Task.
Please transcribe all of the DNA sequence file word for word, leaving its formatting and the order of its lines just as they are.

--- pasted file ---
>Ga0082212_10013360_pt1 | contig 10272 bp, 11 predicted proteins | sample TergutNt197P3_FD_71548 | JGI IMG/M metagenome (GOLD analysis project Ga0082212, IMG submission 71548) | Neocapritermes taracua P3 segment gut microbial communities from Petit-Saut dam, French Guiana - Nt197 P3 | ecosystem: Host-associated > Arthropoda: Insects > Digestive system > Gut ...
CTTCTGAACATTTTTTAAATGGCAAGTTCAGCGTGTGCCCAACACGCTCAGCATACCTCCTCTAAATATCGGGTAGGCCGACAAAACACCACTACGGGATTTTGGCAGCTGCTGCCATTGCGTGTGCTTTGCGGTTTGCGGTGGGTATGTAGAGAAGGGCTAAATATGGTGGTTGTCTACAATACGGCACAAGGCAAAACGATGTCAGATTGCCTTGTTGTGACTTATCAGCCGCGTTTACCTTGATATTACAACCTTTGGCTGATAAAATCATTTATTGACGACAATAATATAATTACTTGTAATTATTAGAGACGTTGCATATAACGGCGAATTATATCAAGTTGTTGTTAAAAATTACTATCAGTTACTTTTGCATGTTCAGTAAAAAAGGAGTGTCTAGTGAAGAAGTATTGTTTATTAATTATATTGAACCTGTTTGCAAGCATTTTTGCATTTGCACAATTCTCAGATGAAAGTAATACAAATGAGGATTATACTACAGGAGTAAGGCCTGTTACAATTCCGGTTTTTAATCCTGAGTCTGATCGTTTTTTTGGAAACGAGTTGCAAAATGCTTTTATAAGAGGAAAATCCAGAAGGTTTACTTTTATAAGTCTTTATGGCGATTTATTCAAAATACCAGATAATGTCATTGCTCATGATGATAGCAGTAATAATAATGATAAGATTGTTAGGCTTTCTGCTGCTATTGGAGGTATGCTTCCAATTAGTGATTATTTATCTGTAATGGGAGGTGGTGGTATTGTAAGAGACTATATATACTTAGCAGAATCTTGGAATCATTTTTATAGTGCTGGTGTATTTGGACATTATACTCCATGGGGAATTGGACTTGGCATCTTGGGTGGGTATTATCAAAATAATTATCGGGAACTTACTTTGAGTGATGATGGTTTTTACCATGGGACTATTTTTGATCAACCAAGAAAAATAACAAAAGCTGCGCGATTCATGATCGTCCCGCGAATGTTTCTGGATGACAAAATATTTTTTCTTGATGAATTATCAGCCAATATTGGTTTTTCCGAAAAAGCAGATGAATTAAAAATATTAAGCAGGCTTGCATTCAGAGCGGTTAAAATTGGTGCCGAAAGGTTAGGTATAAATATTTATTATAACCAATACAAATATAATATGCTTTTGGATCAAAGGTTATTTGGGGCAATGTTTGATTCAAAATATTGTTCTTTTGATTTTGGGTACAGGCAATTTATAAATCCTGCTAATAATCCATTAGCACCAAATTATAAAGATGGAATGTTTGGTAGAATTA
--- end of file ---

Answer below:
>Ga0082212_10013360_pt1 | contig 10272 bp, 11 predicted proteins | sample TergutNt197P3_FD_71548 | JGI IMG/M metagenome (GOLD analysis project Ga0082212, IMG submission 71548) | Neocapritermes taracua P3 segment gut microbial communities from Petit-Saut dam, French Guiana - Nt197 P3 | ecosystem: Host-associated > Arthropoda: Insects > Digestive system > Gut ...
CTTCTGAACATTTTTTAAATGGCAAGTTCAGCGTGTGCCCAACACGCTCAGCATACCTCCTCTAAATATCGGGTAGGCCGACAAAACACCACTACGGGATTTTGGCAGCTGCTGCCATTGCGTGTGCTTTGCGGTTTGCGGTGGGTATGTAGAGAAGGGCTAAATATGGTGGTTGTCTACAATACGGCACAAGGCAAAACGATGTCAGATTGCCTTGTTGTGACTTATCAGCCGCGTTTACCTTGATATTACAACCTTTGGCTGATAAAATCATTTATTGACGACAATAATATAATTACTTGTAATTATTAGAGACGTTGCATATAACGGCGAATTATATCAAGTTGTTGTTAAAAATTACTATCAGTTACTTTTGCATGTTCAGTAAAAAAGGAGTGTCTAGTGAAGAAGTATTGTTTATTAATTATATTGAACCTGTTTGCAAGCATTTTTGCATTTGCACAATTCTCAGATGAAAGTAATACAAATGAGGATTATACTACAGGAGTAAGGCCTGTTACAATTCCGGTTTTTAATCCTGAGTCTGATCGTTTTTTTGGAAACGAGTTGCAAAATGCTTTTATAAGAGGAAAATCCAGAAGGTTTACTTTTATAAGTCTTTATGGCGATTTATTCAAAATACCAGATAATGTCATTGCTCATGATGATAGCAGTAATAATAATGATAAGATTGTTAGGCTTTCTGCTGCTATTGGAGGTATGCTTCCAATTAGTGATTATTTATCTGTAATGGGAGGTGGTGGTATTGTAAGAGACTATATATACTTAGCAGAATCTTGGAATCATTTTTATAGTGCTGGTGTATTTGGACATTATACTCCATGGGGAATTGGACTTGGCATCTTGGGTGGGTATTATCAAAATAATTATCGGGAACTTACTTTGAGTGATGATGGTTTTTACCATGGGACTATTTTTGATCAACCAAGAAAAATAACAAAAGCTGCGCGATTCATGATCGTCCCGCGAATGTTTCTGGATGACAAAATATTTTTTCTTGATGAATTATCAGCCAATATTGGTTTTTCCGAAAAAGCAGATGAATTAAAAATATTAAGCAGGCTTGCATTCAGAGCGGTTAAAATTGGTGCCGAAAGGTTAGGTATAAATATTTATTATAACCAATACAAATATAATATGCTTTTGGATCAAAGGTTATTTGGGGCAATGTTTGATTCAAAATATTGTTCTTTTGATTTTGGGTACAGGCAATTTATAAATCCTGCTAATAATCCATTAGCACCAAATTATAAAGATGGAATGTTTGGTAGAATTA